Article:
14   Signing Events

14.1   Canonical JSON

Matrix events are represented using JSON objects. If we want to sign JSON events we need to encode the JSON as a binary string. Unfortunately the same JSON can be encoded in different ways by changing how much white space is used or by changing the order of keys within objects. Therefore we have to define an encoding which can be reproduced byte for byte by any JSON library.

We define the canonical JSON encoding for a value to be the shortest UTF-8 JSON encoding with dictionary keys lexicographically sorted by unicode codepoint. Numbers in the JSON must be integers in the range [-(2**53)+1, (2**53)-1].

We pick UTF-8 as the encoding as it should be available to all platforms and JSON received from the network is likely to be already encoded using UTF-8. We sort the keys to give a consistent ordering. We force integers to be in the range where they can be accurately represented using IEEE double precision floating point numbers since a number of JSON libraries represent all numbers using this representation.

import json

def canonical_json(value):
    return json.dumps(
        # Encode code-points outside of ASCII as UTF-8 rather than \u escapes
        # Remove unnecessary white space.
        # Sort the keys of dictionaries.
        # Encode the resulting unicode as UTF-8 bytes.

14.1.1   Grammar

Adapted from the grammar in http://tools.ietf.org/html/rfc7159 removing insignificant whitespace, fractions, exponents and redundant character escapes

value     = false / null / true / object / array / number / string
false     = %x66.61.6c.73.65
null      = %x6e.75.6c.6c
true      = %x74.72.75.65
object    = %x7B [ member *( %x2C member ) ] %7D
member    = string %x3A value
array     = %x5B [ value *( %x2C value ) ] %5B
number    = [ %x2D ] int
int       = %x30 / ( %x31-39 *digit )
digit     = %x30-39
string    = %x22 *char %x22
char      = unescaped / %x5C escaped
unescaped = %x20-21 / %x23-5B / %x5D-10FFFF
escaped   = %x22 ; "    quotation mark  U+0022
          / %x5C ; \    reverse solidus U+005C
          / %x62 ; b    backspace       U+0008
          / %x66 ; f    form feed       U+000C
          / %x6E ; n    line feed       U+000A
          / %x72 ; r    carriage return U+000D
          / %x74 ; t    tab             U+0009
          / %x75.30.30.30 (%x30-37 / %x62 / %x65-66) ; u000X
          / %x75.30.30.31 (%x30-39 / %x61-66)        ; u001X

14.2   Signing JSON

We can now sign a JSON object by encoding it as a sequence of bytes, computing the signature for that sequence and then adding the signature to the original JSON object.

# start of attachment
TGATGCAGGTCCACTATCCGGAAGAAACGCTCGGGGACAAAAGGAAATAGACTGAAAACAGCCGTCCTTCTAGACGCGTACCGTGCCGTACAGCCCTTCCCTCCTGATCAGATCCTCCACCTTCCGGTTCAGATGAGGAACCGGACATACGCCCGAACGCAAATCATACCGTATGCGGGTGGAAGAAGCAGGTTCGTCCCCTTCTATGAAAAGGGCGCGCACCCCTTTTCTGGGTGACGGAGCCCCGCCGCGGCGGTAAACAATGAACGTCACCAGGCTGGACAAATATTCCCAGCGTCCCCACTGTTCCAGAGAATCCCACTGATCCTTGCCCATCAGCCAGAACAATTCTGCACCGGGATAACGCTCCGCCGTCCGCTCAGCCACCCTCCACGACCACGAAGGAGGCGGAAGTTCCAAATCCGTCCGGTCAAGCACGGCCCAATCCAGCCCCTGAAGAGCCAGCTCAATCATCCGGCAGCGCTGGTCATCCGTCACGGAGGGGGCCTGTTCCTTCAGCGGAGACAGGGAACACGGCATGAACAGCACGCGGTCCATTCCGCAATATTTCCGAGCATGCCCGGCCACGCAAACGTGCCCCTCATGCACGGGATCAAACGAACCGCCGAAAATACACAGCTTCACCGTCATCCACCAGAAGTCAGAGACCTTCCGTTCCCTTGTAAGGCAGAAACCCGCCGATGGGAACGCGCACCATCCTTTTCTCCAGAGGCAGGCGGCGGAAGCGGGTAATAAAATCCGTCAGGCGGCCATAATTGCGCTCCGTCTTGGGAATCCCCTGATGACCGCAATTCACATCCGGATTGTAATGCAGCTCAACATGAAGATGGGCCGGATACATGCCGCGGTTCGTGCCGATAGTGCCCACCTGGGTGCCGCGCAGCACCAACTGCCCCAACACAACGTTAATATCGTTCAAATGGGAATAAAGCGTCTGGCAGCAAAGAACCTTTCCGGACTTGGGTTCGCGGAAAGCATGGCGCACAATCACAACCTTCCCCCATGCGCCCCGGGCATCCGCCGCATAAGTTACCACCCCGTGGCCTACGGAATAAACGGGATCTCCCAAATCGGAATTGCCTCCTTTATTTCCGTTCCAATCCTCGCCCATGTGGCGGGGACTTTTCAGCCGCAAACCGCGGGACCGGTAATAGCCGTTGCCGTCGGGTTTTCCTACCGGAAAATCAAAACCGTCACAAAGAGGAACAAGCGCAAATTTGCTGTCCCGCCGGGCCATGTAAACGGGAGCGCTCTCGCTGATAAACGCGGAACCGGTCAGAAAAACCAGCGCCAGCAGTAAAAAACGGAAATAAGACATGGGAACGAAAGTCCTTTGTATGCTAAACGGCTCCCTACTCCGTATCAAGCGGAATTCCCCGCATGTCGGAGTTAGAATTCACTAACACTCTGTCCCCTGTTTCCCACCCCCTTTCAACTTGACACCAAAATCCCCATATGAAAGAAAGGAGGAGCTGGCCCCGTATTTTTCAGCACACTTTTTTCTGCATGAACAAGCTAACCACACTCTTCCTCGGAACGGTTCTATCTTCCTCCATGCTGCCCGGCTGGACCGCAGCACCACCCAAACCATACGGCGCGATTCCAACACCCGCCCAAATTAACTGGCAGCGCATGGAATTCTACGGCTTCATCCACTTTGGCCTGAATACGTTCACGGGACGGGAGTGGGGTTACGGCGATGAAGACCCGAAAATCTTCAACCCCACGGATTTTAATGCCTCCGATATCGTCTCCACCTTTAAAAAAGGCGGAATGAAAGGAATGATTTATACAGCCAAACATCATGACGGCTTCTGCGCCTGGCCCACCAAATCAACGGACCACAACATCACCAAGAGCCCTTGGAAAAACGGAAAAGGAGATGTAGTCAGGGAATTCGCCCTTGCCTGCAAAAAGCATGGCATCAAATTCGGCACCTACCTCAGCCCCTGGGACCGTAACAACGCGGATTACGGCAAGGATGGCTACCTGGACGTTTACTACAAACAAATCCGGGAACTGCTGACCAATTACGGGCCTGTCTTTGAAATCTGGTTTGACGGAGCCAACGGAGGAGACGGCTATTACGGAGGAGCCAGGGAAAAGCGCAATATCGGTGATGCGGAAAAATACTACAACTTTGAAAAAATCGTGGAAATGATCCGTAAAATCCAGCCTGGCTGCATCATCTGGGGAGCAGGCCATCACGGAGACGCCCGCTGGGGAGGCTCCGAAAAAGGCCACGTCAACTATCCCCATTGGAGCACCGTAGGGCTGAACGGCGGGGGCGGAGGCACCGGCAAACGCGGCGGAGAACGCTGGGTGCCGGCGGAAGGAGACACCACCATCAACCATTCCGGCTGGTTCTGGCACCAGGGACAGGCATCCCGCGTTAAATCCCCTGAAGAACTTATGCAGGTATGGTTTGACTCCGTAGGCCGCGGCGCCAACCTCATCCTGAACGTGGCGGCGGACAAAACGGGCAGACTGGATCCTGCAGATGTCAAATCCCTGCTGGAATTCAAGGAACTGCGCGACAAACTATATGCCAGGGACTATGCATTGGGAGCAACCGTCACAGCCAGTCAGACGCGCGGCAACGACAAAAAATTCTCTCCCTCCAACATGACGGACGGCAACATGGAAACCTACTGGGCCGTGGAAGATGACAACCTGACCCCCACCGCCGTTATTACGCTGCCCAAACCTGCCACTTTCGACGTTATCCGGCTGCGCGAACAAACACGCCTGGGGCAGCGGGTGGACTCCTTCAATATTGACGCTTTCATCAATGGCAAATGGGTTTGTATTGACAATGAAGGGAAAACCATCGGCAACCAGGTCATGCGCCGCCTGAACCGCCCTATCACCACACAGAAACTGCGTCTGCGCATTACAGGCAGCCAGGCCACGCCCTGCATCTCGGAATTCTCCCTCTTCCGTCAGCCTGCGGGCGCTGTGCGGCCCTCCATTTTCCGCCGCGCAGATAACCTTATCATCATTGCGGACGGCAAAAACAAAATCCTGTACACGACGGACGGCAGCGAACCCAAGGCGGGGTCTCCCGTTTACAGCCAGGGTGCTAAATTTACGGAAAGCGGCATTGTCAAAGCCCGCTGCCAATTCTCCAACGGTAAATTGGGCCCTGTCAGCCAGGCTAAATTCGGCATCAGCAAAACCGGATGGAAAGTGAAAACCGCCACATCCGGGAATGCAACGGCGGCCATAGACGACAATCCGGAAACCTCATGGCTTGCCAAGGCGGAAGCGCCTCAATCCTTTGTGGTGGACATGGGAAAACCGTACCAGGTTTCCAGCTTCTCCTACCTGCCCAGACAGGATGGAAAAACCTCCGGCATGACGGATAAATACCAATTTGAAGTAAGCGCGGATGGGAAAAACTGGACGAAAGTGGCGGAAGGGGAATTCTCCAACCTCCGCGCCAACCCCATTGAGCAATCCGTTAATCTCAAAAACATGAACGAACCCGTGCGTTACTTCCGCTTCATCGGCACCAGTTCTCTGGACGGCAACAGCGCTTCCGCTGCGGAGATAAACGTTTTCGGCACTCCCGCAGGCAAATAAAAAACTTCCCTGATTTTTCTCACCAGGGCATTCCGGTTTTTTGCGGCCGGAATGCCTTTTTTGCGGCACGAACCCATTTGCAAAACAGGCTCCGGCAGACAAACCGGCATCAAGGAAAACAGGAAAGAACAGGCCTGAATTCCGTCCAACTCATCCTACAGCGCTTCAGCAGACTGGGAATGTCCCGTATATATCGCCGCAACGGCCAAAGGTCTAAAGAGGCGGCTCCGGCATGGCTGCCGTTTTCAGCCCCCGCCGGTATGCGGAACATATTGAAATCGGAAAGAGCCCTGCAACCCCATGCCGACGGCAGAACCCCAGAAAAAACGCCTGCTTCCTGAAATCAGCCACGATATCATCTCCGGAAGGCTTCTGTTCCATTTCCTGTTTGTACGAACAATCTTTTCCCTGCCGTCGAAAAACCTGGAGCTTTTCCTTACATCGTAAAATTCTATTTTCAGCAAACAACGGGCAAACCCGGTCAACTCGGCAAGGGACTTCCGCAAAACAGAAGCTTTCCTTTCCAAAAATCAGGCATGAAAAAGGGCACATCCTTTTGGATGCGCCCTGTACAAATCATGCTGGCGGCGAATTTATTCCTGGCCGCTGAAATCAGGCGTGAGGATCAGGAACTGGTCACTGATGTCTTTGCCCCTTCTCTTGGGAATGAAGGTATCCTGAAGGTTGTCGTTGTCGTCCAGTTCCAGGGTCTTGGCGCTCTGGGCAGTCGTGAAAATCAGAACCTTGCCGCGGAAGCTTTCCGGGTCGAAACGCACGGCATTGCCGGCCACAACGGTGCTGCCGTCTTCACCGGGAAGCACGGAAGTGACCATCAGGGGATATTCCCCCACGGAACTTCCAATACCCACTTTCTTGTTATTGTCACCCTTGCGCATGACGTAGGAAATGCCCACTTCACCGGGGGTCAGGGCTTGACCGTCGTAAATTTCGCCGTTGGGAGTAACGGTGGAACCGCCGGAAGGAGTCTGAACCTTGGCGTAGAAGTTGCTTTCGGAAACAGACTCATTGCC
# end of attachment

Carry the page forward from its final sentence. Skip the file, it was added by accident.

14.2.1   Signing Details

JSON is signed by encoding the JSON object without signatures or keys grouped as unsigned, using the canonical encoding described above. The JSON bytes are then signed using the signature algorithm and the signature is encoded using base64 with the padding stripped. The resulting base64 signature is added to an object under the signing key identifier which is added to the signatures object under the name of the server signing it which is added back to the original JSON object along with the unsigned object.

The signing key identifier is the concatenation of the signing algorithm and a key version. The signing algorithm identifies the algorithm used to sign the JSON. The currently support value for signing algorithm is ed25519 as implemented by NACL (http://nacl.cr.yp.to/). The key version is used to distinguish between different signing keys used by the same entity.

The unsigned object and the signatures object are not covered by the signature. Therefore intermediate servers can add unsigned data such as timestamps and additional signatures.

   "name": "example.org",
   "signing_keys": {
     "ed25519:1": "XSl0kuyvrXNj6A+7/tkrB9sxSbRi08Of5uRhxOqZtEQ"
   "unsigned": {
      "age_ts": 922834800000
   "signatures": {
      "example.org": {
         "ed25519:1": "s76RUgajp8w172am0zQb/iPTHsRnb4SkrzGoeCOSFfcBY2V/1c8QfrmdXHpvnc2jK5BD1WiJIxiMW95fMjK7Bw"
def sign_json(json_object, signing_key, signing_name):
    signatures = json_object.pop("signatures", {})
    unsigned = json_object.pop("unsigned", None)

    signed = signing_key.sign(encode_canonical_json(json_object))
    signature_base64 = encode_base64(signed.signature)

    key_id = "%s:%s" % (signing_key.alg, signing_key.version)
    signatures.setdefault(signing_name, {})[key_id] = signature_base64

    json_object["signatures"] = signatures
    if unsigned is not None:
        json_object["unsigned"] = unsigned

    return json_object

14.2.2   Checking for a Signature

To check if an entity has signed a JSON object a server does the following

  1. Checks if the signatures object contains an entry with the name of the entity. If the entry is missing then the check fails.
  2. Removes any signing key identifiers from the entry with algorithms it doesn't understand. If there are no signing key identifiers left then the check fails.